I have occasional annual meetings with Bishop, that is enough. Then I do have ongoing discussions with him. Yes, I wish to go to the temple. But not lie to get there. No, I am not more interested in how the interview reflects my discipleship. Yes, this is a checklist for myself. My purpose for saying “no” is to be honest, but I am beginning to suspect I misunderstand the question. As I said, I reserve the right to give a vague answer to a vague question.

This paragraph might be jiberish because I do not understand your question: Yes, I see this happening a lot in how leaders approach teachings. One principle of the gospel is to pick a side and argue for it. Sometimes the correct side and argument gives a burning in bousem. As you can see, I am putting effort into finding an answer. No, this is not something new for me that has occurred as I studied the gospel more.  

To: Pyreaux
I made an error, here is the correction. Yes, revised version was mentioned in interview. But I tried to keep things simple by limiting discussion to official scripture. I have studied many commentaries, it seems they are just opinions.

Arguing isn’t always something to be proud of. In some instances, it’s a sign of arrogance, and an unwillingness to learn and grow. 

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To: ZealouslyStriving
Yes, I want a Temple recommend. To avoid argument, I could silently interpret the vague question any way I wish and simply answer yes. One viewpoint of the Word of Wisdom that is unclear to me is medical. I have not gone to medical school. I feel that no one has a complete understanding of Word of Wisdom. Or does the question imply a complete understanding? I have not studied logic, but for now I can assume it does not.

 

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Posted (edited)

Over the years I’ve had some very sweet experiences conducting and receiving temple recommend interviews.  In conducting such interviews I was often prompted to invite the member to share their feelings about the temple (or to share their feelings about temple prep if they hadn’t yet been endowed) or to ask if there were any experience in, or questions about, the temple they’d like to share.

 I’ve been known to ask interviewees open ended questions like, “share with me your understanding of the WofW”…A TR interview isn’t a spelling test.

Edited by let’s roll
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To: ZealouslyStriving
I do not know if inhaled tobacco interferes with the division of muscle cells.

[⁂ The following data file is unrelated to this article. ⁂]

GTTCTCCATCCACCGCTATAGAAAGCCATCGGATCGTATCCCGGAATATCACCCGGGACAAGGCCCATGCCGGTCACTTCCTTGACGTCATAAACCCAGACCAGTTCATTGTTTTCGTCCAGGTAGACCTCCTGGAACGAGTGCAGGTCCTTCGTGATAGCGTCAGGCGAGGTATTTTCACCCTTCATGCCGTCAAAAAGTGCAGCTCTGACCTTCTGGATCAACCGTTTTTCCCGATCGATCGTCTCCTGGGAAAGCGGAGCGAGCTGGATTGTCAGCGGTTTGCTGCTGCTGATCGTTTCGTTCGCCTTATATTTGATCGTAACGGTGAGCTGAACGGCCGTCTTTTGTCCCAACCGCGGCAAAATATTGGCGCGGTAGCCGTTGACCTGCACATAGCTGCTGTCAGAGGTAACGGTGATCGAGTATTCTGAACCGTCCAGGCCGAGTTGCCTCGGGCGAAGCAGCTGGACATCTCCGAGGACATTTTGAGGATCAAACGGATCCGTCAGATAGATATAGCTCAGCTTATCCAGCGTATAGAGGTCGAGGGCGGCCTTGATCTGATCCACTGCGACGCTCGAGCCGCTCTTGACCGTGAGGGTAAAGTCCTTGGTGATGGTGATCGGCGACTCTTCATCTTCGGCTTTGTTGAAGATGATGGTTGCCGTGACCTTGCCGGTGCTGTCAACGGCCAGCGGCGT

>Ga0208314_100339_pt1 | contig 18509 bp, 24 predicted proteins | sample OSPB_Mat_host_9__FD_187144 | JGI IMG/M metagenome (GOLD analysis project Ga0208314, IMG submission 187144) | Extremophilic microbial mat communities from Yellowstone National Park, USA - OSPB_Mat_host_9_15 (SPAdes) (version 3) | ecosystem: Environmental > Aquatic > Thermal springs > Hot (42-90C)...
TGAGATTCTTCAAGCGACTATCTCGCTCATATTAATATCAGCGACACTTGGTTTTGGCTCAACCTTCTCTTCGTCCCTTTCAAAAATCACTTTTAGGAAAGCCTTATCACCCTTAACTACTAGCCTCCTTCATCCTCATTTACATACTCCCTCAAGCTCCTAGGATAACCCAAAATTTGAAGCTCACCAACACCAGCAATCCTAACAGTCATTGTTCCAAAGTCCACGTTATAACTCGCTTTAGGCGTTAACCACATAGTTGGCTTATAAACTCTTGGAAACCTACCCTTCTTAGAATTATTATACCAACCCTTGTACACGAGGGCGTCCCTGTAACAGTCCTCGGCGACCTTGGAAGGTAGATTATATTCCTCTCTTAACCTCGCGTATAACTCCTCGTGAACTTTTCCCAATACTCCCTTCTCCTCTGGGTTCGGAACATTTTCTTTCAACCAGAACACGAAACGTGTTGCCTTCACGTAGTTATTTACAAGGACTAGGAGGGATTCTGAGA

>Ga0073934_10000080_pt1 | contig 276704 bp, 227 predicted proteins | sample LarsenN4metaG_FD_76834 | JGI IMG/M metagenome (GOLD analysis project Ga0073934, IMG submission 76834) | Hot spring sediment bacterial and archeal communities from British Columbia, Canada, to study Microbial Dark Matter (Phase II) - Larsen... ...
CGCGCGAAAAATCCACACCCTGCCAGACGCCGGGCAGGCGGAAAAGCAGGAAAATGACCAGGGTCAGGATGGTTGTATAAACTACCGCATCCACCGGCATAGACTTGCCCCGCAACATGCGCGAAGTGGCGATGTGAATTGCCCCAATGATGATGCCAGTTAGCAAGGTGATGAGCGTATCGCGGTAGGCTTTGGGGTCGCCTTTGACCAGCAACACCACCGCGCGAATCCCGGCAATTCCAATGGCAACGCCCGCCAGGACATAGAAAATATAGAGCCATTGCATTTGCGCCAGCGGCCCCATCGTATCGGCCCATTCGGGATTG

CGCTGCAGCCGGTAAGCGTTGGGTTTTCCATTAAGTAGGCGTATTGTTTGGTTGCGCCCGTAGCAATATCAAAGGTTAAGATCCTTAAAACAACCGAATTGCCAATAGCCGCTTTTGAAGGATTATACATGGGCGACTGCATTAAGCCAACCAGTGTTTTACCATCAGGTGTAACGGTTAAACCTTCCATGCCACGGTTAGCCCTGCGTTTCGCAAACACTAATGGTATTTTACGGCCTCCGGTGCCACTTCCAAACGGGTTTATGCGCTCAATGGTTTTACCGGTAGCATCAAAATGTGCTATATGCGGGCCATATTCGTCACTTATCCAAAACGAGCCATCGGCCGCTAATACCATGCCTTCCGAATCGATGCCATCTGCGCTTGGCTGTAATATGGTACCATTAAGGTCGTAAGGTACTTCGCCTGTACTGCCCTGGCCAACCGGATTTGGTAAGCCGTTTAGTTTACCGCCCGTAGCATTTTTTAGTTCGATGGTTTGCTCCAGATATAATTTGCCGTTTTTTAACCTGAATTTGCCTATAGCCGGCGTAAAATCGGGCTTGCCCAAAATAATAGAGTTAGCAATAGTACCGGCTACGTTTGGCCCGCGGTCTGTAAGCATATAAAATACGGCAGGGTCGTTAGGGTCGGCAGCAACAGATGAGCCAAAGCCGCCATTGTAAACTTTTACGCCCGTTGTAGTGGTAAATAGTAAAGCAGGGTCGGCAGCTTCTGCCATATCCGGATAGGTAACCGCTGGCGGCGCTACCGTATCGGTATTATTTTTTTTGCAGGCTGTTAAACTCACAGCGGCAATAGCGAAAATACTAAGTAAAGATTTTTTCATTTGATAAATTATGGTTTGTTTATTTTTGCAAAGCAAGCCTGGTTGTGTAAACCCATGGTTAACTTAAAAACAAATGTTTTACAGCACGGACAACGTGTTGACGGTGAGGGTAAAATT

Thank you bluebell for doing that research. I narrow it down to this question: Do you understand the Word of Wisdom? To explain the question, I suppose I need someone good with English, law, and logic. But I will be happy to take what I can get. Opinions are welcome.
Does the question mean: Do you understand (all about) the Word of Wisdom? Or does the question mean: Do you understand (at least one thing about) the Word of Wisdom? Or does the question mean something else? I have assumed it means all.

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Posted (edited)
5 hours ago, blackstrap said:

My memory isn't that good anymore but I don't recall being asked if I understand a law, just if I obey it.

 

4 hours ago, bluebell said:

I looked it up and the question is:

Do you understand and obey the Word of Wisdom?

The understand part is new. I used to ask just about obeying.

Edited by ksfisher
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2 hours ago, ce4 said:

To: Pyreaux
I made an error, here is the correction. Yes, revised version was mentioned in interview. But I tried to keep things simple by limiting discussion to official scripture. I have studied many commentaries, it seems they are just opinions.

Vague as ever, reading between the lines, I suspect as far as keeping things simple, you've been showing the bishops and missionaries articles concerning the health benefits of tea and trying to browbeat them into submission. I can't say I approve if that is the case. It's one thing to not lie because you interpreted it yourself WITH divine guidance that may go against the typical understandings or maybe you are obeying, as you need your tea to flush your kidney of the other substances/medications you take, thus a "medical" reason; it's another to let worldly forces tell you what you want to reject it entirely, and not even try to obey the word of wisdom. I might dare say without a medical degree that the blessings of obedience can be heathier than tea. A sacrifice is always nice. The word of wisdom doesn't come with detailed reasons why tea is prohibited. The world once advocated the health benefits of smoking. There are certainly some worldly reasons to avoid tea. Caffeine is a mood-altering drug, once you start getting withdraw symptoms, the idea of rebellion against the word of wisdom might start looking like a good idea, but it could be the tea leaves talking.